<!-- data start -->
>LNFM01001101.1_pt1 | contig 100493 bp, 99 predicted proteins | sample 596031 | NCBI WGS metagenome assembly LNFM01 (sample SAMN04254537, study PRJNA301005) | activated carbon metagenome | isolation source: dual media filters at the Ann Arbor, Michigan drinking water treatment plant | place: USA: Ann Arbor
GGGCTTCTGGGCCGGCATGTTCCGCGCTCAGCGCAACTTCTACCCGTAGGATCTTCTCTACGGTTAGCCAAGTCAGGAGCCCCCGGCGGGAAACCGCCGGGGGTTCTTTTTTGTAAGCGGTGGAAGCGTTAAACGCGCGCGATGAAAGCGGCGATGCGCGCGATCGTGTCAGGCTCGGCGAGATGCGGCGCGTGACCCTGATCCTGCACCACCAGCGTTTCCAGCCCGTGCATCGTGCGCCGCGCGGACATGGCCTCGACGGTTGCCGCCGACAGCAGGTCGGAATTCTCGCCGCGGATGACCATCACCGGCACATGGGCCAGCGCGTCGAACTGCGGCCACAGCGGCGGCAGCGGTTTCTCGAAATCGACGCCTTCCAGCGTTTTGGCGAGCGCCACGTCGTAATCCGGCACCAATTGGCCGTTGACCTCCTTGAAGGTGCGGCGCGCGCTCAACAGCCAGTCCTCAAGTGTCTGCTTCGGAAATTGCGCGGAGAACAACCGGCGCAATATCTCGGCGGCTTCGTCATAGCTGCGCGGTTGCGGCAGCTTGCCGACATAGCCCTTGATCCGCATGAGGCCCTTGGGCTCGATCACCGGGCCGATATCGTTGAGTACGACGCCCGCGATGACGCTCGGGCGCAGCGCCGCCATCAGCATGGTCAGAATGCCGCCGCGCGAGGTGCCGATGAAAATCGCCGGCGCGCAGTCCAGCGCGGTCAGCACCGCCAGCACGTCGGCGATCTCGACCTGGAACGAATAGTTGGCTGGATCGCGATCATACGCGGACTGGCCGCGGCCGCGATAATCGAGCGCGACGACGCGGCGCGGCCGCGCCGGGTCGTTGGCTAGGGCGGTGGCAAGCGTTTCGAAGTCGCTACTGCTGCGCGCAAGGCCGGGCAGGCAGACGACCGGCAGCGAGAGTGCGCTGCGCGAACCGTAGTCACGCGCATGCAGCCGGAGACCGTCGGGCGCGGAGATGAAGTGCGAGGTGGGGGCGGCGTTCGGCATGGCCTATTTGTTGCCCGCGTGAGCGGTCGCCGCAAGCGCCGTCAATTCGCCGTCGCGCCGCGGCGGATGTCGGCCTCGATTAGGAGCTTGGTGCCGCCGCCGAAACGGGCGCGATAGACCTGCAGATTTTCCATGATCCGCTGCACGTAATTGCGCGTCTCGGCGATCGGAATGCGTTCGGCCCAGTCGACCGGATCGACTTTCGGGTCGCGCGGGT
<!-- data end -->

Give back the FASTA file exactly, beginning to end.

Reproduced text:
>LNFM01001101.1_pt1 | contig 100493 bp, 99 predicted proteins | sample 596031 | NCBI WGS metagenome assembly LNFM01 (sample SAMN04254537, study PRJNA301005) | activated carbon metagenome | isolation source: dual media filters at the Ann Arbor, Michigan drinking water treatment plant | place: USA: Ann Arbor
GGGCTTCTGGGCCGGCATGTTCCGCGCTCAGCGCAACTTCTACCCGTAGGATCTTCTCTACGGTTAGCCAAGTCAGGAGCCCCCGGCGGGAAACCGCCGGGGGTTCTTTTTTGTAAGCGGTGGAAGCGTTAAACGCGCGCGATGAAAGCGGCGATGCGCGCGATCGTGTCAGGCTCGGCGAGATGCGGCGCGTGACCCTGATCCTGCACCACCAGCGTTTCCAGCCCGTGCATCGTGCGCCGCGCGGACATGGCCTCGACGGTTGCCGCCGACAGCAGGTCGGAATTCTCGCCGCGGATGACCATCACCGGCACATGGGCCAGCGCGTCGAACTGCGGCCACAGCGGCGGCAGCGGTTTCTCGAAATCGACGCCTTCCAGCGTTTTGGCGAGCGCCACGTCGTAATCCGGCACCAATTGGCCGTTGACCTCCTTGAAGGTGCGGCGCGCGCTCAACAGCCAGTCCTCAAGTGTCTGCTTCGGAAATTGCGCGGAGAACAACCGGCGCAATATCTCGGCGGCTTCGTCATAGCTGCGCGGTTGCGGCAGCTTGCCGACATAGCCCTTGATCCGCATGAGGCCCTTGGGCTCGATCACCGGGCCGATATCGTTGAGTACGACGCCCGCGATGACGCTCGGGCGCAGCGCCGCCATCAGCATGGTCAGAATGCCGCCGCGCGAGGTGCCGATGAAAATCGCCGGCGCGCAGTCCAGCGCGGTCAGCACCGCCAGCACGTCGGCGATCTCGACCTGGAACGAATAGTTGGCTGGATCGCGATCATACGCGGACTGGCCGCGGCCGCGATAATCGAGCGCGACGACGCGGCGCGGCCGCGCCGGGTCGTTGGCTAGGGCGGTGGCAAGCGTTTCGAAGTCGCTACTGCTGCGCGCAAGGCCGGGCAGGCAGACGACCGGCAGCGAGAGTGCGCTGCGCGAACCGTAGTCACGCGCATGCAGCCGGAGACCGTCGGGCGCGGAGATGAAGTGCGAGGTGGGGGCGGCGTTCGGCATGGCCTATTTGTTGCCCGCGTGAGCGGTCGCCGCAAGCGCCGTCAATTCGCCGTCGCGCCGCGGCGGATGTCGGCCTCGATTAGGAGCTTGGTGCCGCCGCCGAAACGGGCGCGATAGACCTGCAGATTTTCCATGATCCGCTGCACGTAATTGCGCGTCTCGGCGATCGGAATGCGTTCGGCCCAGTCGACCGGATCGACTTTCGGGTCGCGCGGGT